“Brainpower is our signature economic edge, and failing to invest in that in Massachusetts would be like Texas failing to invest in the oil industry or Iowa failing to invest in corn farms."
- Governor Deval Patrick, Testimony at the Joint Committee on Ways and Means FY14 Budget Hearing, March 2013
Education is Massachusetts’ calling card around the world and central to our competitiveness in the global economy. We invest in education because we believe that it is the single most important investment government can make in our collective future.
Governor Patrick continues to fund education at the highest levels in our state’s history. The FY13 Budget includes an increase in funding for Chapter 70 K-12 education aid, special education, METCO and programs focused on intervention, MCAS, youth at risk and school specific support. Through funding and a targeted focus, we will work to ensure that all students reach their potential. Through the Administration’s historic 10-year Higher Education Bond Bill , Massachusetts has invested $2.2 billion in state colleges and universities to give all families access to affordable, world class higher education.
Thanks to our record of student achievement, Massachusetts has received $250 million from the Obama Administration through the national Race to the Top competition and an additional $50 million through the President's Early Learning Challenge . These awards are bolstering our efforts to increase educator effectiveness, turn around underperforming schools and provide teachers with the tools they need to ensure that all students are prepared for success in the classroom and beyond.
There are 245,700 people still looking for work in Massachusetts – and nearly 159,700 job openings. We have a “skills gap” because people lack the skills and training to fill these middle skills jobs. Community colleges are uniquely positioned to help close our skills gap and get people back to work. By creating a unified system of community colleges with a sharper focus, simpler structure, increased funding and greater accountability, campuses can help us better prepare people for the jobs of today and tomorrow.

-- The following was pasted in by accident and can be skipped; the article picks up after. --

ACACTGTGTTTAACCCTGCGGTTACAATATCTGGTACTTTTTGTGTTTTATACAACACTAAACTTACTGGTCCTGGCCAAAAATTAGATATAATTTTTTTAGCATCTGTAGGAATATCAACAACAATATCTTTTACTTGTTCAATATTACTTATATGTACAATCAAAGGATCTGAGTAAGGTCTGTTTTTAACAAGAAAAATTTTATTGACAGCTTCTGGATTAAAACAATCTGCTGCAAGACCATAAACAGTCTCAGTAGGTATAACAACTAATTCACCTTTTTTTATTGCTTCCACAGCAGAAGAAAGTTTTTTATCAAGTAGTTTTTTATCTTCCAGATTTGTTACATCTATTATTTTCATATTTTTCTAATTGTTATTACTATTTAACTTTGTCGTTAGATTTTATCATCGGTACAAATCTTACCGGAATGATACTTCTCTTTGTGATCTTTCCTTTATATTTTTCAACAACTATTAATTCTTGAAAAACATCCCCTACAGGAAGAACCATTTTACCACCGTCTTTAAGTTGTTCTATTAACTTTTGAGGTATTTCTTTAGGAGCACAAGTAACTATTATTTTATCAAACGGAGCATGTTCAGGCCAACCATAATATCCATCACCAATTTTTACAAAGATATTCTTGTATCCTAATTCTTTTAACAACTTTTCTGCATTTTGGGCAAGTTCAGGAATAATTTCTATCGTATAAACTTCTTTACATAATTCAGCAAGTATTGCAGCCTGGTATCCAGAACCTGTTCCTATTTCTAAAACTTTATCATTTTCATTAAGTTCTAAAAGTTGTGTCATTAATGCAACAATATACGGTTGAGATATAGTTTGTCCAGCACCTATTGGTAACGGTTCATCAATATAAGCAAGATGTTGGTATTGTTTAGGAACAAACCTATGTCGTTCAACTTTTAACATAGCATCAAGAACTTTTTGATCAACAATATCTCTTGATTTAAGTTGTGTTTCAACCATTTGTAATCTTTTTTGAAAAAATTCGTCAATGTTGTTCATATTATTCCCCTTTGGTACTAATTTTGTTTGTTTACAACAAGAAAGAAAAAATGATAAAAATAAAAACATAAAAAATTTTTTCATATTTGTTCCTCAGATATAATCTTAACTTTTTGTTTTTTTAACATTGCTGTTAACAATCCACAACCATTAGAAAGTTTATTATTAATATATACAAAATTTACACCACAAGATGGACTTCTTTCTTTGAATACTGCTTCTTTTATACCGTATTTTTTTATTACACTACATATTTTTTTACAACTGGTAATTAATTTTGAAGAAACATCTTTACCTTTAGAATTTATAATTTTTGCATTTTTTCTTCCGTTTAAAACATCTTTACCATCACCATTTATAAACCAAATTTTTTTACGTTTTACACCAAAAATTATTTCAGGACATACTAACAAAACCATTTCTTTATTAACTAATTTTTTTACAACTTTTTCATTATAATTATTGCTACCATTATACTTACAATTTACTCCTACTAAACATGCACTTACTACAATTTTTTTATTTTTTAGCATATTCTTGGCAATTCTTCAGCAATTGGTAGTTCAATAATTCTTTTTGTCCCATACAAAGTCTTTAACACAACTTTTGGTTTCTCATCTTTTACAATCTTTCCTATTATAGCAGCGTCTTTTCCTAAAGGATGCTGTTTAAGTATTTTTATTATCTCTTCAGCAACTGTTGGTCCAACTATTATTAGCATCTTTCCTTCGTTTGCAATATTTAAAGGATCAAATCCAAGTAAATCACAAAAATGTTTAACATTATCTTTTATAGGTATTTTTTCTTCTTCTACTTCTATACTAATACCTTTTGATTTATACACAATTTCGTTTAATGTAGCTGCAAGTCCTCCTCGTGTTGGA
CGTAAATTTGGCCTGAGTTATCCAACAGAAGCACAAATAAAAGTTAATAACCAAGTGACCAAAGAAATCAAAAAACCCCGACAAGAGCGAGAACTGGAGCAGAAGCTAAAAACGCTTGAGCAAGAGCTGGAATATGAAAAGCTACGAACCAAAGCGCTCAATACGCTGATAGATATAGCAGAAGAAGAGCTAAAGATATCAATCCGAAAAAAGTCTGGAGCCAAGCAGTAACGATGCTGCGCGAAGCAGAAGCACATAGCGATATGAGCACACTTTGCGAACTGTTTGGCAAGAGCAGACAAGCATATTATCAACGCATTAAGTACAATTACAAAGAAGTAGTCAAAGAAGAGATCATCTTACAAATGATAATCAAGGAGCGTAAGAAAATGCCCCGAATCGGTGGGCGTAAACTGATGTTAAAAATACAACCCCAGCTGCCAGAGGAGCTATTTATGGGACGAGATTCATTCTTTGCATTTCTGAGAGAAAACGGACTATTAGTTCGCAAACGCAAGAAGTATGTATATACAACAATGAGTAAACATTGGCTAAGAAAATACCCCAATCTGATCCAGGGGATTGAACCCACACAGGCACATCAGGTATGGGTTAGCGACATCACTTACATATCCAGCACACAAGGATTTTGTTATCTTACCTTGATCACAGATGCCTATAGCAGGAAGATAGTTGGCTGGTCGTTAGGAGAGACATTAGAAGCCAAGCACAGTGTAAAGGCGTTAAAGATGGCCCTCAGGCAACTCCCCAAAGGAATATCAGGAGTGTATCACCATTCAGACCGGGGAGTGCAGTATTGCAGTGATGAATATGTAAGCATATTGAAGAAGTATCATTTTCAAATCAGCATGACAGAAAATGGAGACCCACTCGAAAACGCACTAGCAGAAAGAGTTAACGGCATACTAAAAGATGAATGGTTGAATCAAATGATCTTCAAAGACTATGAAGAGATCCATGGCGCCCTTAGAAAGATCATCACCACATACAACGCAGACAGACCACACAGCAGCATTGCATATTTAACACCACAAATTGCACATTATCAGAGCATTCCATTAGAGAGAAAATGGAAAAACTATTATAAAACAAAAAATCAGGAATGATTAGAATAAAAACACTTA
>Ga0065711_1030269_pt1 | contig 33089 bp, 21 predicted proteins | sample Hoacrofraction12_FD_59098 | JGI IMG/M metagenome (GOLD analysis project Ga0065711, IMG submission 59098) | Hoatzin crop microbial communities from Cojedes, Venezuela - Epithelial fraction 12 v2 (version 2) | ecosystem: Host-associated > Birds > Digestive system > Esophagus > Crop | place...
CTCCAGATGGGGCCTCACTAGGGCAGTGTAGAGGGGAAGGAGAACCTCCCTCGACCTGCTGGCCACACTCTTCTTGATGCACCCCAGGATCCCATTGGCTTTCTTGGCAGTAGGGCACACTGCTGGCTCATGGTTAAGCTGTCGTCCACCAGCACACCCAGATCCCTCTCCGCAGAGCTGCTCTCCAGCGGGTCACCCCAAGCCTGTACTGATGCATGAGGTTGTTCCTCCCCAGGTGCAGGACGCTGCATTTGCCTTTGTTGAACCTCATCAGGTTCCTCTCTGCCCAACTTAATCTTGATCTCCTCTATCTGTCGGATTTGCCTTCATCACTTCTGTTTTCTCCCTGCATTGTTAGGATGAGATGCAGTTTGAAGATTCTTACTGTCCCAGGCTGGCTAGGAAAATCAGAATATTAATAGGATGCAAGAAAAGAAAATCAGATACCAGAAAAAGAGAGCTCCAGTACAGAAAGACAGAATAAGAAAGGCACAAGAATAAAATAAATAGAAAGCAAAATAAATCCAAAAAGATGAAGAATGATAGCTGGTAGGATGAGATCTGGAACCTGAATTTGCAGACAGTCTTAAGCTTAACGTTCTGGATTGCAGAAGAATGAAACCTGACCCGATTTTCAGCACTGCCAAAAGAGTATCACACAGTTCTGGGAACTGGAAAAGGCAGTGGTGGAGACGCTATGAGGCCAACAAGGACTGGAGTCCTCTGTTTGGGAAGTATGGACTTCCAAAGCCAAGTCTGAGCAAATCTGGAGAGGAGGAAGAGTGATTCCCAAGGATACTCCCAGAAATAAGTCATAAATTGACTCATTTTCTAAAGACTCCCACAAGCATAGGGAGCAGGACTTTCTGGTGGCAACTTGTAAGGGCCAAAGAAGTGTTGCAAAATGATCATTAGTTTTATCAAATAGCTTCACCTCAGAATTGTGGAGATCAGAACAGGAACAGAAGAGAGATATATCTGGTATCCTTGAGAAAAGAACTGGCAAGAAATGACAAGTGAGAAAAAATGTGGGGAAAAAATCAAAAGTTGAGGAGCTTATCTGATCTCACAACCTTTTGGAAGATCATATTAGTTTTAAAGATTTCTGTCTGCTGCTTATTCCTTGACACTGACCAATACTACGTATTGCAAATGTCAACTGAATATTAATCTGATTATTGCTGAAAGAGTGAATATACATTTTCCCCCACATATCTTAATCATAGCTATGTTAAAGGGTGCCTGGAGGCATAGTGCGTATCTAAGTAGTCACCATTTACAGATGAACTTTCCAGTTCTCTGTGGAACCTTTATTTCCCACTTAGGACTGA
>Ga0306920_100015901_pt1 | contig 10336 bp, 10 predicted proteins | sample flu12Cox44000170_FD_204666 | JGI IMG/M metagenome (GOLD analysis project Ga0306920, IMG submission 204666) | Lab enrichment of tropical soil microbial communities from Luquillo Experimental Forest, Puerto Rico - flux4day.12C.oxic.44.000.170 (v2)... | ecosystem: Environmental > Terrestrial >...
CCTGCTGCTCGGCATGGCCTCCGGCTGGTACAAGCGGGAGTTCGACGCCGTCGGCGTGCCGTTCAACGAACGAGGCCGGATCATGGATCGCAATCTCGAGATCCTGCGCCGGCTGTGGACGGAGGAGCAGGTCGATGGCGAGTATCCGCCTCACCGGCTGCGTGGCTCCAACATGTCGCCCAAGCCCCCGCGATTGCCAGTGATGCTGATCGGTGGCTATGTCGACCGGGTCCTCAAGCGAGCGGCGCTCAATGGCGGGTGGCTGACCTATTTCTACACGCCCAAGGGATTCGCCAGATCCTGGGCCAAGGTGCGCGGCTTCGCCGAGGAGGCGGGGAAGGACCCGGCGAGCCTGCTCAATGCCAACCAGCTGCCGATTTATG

Closing the Achievement Gap
While our students lead the nation in student achievement, we still have an achievement gap to close. Less than half of low income students are proficient in reading in grade 3 and less than a quarter are proficient in science at grade 8.
The Gateway Cities Education Agenda builds upon the Achievement Gap Act of 2010 by aiming to eliminate the deep and persistent achievement gaps that disproportionately affect children living in poverty, students of color, students with disabilities and students who are English language learners. The FY13 budget maintains funding for these programs in Gateway Cities that focus on career success and English language learning.
Putting Community Colleges at the Center of our Job Creation Strategy
There are 233,000 people still looking for work in Massachusetts – and over 150,000 job openings. The #1 issue for regional employers is the “skills gap” that leaves middle-skilled jobs unfilled. Massachusetts community colleges are uniquely positioned to help close our skills gap and get people back to work.
Signed by Governor Patrick in July 2012, the FY13 budget adopts the Governor's proposal to create a more unified, coordinated community college system . The reforms will enable students to transfer their credits more easily and local campuses to be more responsive to the needs of local economies as well as of the state’s fastest growing sectors. Adopted in the budget the Governor signed are the additional reforms:
- Stronger connections between the Department of Higher Education and leadership of the community colleges;
- Stronger connection and accountability between community colleges and vocational/technical schools; and
- Increased oversight and integration of workforce development initiatives at the regional level.
In addition, the budget provides $5 million in Performance Incentive Grants dedicated for community colleges and $2.25 million to fund “Rapid Response Grants” which will allow community colleges and potential employers to develop career specific curriculum based on the needs of the employer.